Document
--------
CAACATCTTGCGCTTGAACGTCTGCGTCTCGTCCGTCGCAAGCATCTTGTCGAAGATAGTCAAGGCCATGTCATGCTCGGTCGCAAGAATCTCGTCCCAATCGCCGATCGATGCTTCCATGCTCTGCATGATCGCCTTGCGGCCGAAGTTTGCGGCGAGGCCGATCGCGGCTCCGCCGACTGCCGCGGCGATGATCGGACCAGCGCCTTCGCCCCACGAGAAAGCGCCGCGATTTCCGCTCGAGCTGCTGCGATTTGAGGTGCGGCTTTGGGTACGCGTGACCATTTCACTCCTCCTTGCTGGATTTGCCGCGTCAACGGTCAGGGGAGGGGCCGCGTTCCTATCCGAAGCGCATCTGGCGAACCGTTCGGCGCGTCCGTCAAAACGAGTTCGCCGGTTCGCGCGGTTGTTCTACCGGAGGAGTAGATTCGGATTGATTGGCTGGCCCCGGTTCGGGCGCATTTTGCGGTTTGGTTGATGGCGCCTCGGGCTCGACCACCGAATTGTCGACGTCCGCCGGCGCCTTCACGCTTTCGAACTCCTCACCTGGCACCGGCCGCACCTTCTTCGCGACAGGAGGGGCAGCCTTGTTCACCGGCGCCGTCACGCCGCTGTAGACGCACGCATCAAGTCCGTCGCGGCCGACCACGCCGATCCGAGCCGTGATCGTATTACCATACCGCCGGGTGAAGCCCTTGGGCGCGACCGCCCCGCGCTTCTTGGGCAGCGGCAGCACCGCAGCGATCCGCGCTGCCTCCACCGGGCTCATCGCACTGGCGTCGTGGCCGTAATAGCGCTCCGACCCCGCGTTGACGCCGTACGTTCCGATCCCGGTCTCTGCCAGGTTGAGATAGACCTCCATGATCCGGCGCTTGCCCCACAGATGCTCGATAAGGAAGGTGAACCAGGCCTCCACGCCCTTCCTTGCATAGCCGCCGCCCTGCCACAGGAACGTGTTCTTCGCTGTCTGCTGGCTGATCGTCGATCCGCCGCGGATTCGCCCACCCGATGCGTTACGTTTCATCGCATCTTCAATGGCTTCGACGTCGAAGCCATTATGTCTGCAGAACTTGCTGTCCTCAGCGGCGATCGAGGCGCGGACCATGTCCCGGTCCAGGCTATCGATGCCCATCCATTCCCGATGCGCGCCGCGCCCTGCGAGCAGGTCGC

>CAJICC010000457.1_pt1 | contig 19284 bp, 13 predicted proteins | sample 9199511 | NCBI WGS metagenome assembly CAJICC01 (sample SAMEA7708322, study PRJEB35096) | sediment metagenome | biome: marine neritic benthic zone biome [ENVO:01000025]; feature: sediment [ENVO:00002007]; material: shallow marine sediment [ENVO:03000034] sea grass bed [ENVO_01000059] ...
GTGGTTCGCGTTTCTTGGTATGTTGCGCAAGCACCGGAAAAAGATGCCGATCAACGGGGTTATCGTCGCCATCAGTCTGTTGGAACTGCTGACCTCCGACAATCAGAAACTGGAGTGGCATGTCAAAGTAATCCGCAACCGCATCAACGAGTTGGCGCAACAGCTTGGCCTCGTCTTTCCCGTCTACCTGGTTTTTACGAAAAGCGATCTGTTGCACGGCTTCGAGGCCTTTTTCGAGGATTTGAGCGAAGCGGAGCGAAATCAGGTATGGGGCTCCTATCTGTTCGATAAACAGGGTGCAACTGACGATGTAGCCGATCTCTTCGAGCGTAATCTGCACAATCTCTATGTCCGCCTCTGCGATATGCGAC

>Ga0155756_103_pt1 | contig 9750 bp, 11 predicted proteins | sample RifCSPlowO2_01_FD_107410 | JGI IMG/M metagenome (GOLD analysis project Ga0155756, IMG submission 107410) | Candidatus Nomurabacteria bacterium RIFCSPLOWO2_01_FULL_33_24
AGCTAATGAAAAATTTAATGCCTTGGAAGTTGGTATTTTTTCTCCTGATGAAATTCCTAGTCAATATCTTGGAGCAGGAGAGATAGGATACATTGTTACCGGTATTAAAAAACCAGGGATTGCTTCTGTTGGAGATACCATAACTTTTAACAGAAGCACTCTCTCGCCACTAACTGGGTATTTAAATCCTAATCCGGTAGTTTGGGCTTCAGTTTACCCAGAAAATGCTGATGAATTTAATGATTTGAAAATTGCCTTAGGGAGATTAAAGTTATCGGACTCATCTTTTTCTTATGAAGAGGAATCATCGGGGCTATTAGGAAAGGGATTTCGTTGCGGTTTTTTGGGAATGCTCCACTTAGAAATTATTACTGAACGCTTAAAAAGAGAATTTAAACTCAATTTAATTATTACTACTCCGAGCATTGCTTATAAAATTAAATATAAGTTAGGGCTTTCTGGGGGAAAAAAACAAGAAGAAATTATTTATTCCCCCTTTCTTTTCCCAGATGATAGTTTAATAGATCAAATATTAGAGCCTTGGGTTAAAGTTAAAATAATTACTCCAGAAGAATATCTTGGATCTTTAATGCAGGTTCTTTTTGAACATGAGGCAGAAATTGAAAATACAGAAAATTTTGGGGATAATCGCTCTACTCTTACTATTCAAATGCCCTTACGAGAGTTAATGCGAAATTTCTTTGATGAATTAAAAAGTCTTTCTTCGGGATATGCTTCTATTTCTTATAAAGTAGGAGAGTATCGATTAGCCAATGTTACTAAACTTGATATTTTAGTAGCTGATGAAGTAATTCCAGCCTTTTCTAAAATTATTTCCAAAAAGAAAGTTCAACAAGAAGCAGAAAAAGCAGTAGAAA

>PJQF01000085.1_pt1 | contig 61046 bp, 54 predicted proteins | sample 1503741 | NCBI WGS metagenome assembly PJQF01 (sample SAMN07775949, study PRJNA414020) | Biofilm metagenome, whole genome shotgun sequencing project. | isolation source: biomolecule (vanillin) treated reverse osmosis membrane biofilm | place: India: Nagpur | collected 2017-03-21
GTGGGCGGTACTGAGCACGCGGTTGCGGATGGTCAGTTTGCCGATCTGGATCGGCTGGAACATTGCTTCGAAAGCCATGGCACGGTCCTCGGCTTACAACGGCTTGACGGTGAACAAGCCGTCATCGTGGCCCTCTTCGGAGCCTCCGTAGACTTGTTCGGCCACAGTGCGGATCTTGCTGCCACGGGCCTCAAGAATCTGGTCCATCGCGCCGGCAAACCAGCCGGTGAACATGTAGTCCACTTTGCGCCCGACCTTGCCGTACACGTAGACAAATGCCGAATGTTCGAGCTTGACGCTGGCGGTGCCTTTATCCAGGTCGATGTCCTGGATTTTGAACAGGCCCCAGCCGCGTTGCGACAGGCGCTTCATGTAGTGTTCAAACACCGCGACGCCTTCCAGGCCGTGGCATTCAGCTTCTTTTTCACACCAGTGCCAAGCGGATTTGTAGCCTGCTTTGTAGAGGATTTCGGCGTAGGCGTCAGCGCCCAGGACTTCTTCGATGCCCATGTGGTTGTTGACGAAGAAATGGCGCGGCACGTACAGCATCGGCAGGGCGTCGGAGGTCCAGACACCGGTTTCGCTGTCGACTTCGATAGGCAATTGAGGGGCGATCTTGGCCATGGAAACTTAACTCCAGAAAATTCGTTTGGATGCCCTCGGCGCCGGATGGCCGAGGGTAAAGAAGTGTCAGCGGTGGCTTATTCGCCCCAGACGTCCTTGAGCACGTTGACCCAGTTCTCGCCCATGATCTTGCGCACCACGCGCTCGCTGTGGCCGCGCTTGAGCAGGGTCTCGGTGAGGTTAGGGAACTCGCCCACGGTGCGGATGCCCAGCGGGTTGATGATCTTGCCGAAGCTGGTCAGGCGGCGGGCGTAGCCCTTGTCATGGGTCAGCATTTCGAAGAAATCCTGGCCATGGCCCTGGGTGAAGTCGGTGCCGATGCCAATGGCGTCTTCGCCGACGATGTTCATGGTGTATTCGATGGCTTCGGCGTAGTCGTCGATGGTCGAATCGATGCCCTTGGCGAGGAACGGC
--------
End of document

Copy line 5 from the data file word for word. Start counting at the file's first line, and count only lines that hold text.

AGCTAATGAAAAATTTAATGCCTTGGAAGTTGGTATTTTTTCTCCTGATGAAATTCCTAGTCAATATCTTGGAGCAGGAGAGATAGGATACATTGTTACCGGTATTAAAAAACCAGGGATTGCTTCTGTTGGAGATACCATAACTTTTAACAGAAGCACTCTCTCGCCACTAACTGGGTATTTAAATCCTAATCCGGTAGTTTGGGCTTCAGTTTACCCAGAAAATGCTGATGAATTTAATGATTTGAAAATTGCCTTAGGGAGATTAAAGTTATCGGACTCATCTTTTTCTTATGAAGAGGAATCATCGGGGCTATTAGGAAAGGGATTTCGTTGCGGTTTTTTGGGAATGCTCCACTTAGAAATTATTACTGAACGCTTAAAAAGAGAATTTAAACTCAATTTAATTATTACTACTCCGAGCATTGCTTATAAAATTAAATATAAGTTAGGGCTTTCTGGGGGAAAAAAACAAGAAGAAATTATTTATTCCCCCTTTCTTTTCCCAGATGATAGTTTAATAGATCAAATATTAGAGCCTTGGGTTAAAGTTAAAATAATTACTCCAGAAGAATATCTTGGATCTTTAATGCAGGTTCTTTTTGAACATGAGGCAGAAATTGAAAATACAGAAAATTTTGGGGATAATCGCTCTACTCTTACTATTCAAATGCCCTTACGAGAGTTAATGCGAAATTTCTTTGATGAATTAAAAAGTCTTTCTTCGGGATATGCTTCTATTTCTTATAAAGTAGGAGAGTATCGATTAGCCAATGTTACTAAACTTGATATTTTAGTAGCTGATGAAGTAATTCCAGCCTTTTCTAAAATTATTTCCAAAAAGAAAGTTCAACAAGAAGCAGAAAAAGCAGTAGAAA